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Ten Thousand Miles from Wall Street: Muldoon v. Melbourne City Council

Ten Thousand Miles from Wall Street: Muldoon v. Melbourne City Council

Melbourne is ten thousand miles from Wall Street. And yet, as a Federal Court of Australia decision demonstrated this week, the legal ramifications of the Occupy Wall Street movement are no less significant for the distance. In Muldoon v Melbourne City Council, North J of the Federal Court largely dismissed a number of applications made [...]

Animal Defenders International v UK: A Case of Fruitful Dialogue, or of Strasbourg Losing its Nerve?

Animal Defenders International v UK:  A Case of Fruitful Dialogue, or of Strasbourg Losing its Nerve?

On 22 April, the Grand Chamber of the European Court of Human Rights held in Animal Defenders International v UK, by a majority of  9:8, that the UK’s broadcasting ban on political advertising under the Communications Act 2003  did not violate the  free speech rights of an animal rights NGO that was refused permission to [...]

Animal Defenders International: Will Strasbourg open the door to political advertisements on TV?

Animal Defenders International: Will Strasbourg open the door to political advertisements on TV?

By Jacob Rowbottom -  On Monday, the Grand Chamber of the European Court of Human Rights will give its long awaited decision in Animal Defenders International v UK. The Court will decide whether the ban on political advertising on the broadcast media (under the Communications Act 2003) violates Article 10.  The case was taken to [...]

Freedom of political communication and offensive speech in Australia

Freedom of political communication and offensive speech in Australia

By Boxun Yin – In Monis v The Queen [2013] HCA 4, the High Court of Australia considered the unique Australian doctrine of “implied freedom of political communication”. As Australia lacks a statutory or constitutional bill of rights, it is relatively rare for the High Court to be confronted with human rights questions. This was [...]

Australian Discrimination Law Reform Abandoned by Government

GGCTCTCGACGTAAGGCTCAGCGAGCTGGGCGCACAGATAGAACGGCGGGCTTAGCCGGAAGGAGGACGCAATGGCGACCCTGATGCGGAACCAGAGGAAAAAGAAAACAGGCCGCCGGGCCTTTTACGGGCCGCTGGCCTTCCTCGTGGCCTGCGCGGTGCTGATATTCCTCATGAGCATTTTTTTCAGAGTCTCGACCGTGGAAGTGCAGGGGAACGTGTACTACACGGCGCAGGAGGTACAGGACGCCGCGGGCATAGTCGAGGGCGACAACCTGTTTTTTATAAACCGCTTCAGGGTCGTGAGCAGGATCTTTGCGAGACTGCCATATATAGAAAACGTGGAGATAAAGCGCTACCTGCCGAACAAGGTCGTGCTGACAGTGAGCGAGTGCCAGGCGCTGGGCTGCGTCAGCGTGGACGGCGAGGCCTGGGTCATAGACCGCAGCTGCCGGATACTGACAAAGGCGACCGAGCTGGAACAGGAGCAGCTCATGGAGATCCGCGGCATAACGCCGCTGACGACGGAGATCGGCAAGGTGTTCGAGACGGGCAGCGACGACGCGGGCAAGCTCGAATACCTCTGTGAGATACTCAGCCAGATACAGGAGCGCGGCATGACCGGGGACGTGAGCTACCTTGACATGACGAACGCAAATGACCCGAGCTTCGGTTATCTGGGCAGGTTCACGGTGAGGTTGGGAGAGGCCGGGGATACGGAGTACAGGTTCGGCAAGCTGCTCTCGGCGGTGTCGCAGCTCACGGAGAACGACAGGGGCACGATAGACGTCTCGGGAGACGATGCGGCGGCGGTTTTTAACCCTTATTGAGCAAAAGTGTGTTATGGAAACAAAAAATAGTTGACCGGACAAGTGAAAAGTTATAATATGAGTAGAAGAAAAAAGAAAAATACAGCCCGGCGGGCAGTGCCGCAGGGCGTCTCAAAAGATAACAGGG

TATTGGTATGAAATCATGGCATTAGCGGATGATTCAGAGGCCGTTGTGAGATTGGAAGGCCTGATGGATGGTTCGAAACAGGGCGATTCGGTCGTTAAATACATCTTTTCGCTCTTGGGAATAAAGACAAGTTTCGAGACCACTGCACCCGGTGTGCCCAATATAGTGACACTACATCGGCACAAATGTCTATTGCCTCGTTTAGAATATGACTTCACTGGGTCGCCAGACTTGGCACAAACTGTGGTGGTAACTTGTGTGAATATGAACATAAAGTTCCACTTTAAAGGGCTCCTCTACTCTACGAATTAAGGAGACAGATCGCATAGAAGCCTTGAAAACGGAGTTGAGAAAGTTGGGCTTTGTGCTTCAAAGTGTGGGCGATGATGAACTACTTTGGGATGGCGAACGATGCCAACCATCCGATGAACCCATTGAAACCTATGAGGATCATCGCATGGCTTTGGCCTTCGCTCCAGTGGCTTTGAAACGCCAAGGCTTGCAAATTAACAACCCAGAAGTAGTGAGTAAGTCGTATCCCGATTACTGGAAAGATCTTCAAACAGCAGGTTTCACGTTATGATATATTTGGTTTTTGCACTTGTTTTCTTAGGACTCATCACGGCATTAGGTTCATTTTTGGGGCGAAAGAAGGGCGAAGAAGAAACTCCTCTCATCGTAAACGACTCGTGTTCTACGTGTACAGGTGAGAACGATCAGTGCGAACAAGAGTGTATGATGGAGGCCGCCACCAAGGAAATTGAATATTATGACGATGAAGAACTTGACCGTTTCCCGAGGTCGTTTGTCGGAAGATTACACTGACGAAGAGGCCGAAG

Australian Discrimination Law Reform Abandoned by Government

By Dominique Allen – Late last year, I wrote about the proposed changes to modernise Australia’s ageing anti-discrimination laws which, unlike most of their overseas equivalents, have stagnated since they commenced operation. Today, it appears that these reforms, while not dead, are certainly comatose. The Human Rights and Anti-Discrimination Bill 2012 (Cth) was the result of two [...]

Hacking, blagging and bribing? The press after Leveson

Hacking, blagging and bribing? The press after Leveson

By Hugh Tomlinson QC – Hacking, blagging and bribing were, for many years, standard journalistic techniques in parts of the British press.  Their exposure led to continuing police investigations, over 100 arrests, several criminal prosecutions and the Leveson inquiry.  These criminal techniques were accompanied by intrusion, bullying, inaccuracy and a range of other abuses by [...]

Spot the Differences: How Broad Can Commercial Speech Be?

Spot the Differences: How Broad Can Commercial Speech Be?

By Ilias Trispiotis In the aftermath of ‘the Innocence of Muslims’ turmoil, questions of whether and to what extent state authorities may regulate speech when it upsets public morals or religious beliefs have again come to the fore. In July 2012, the European Court of Human Rights (ECtHR) offered some food for thought in Mouvement Raëlien [...]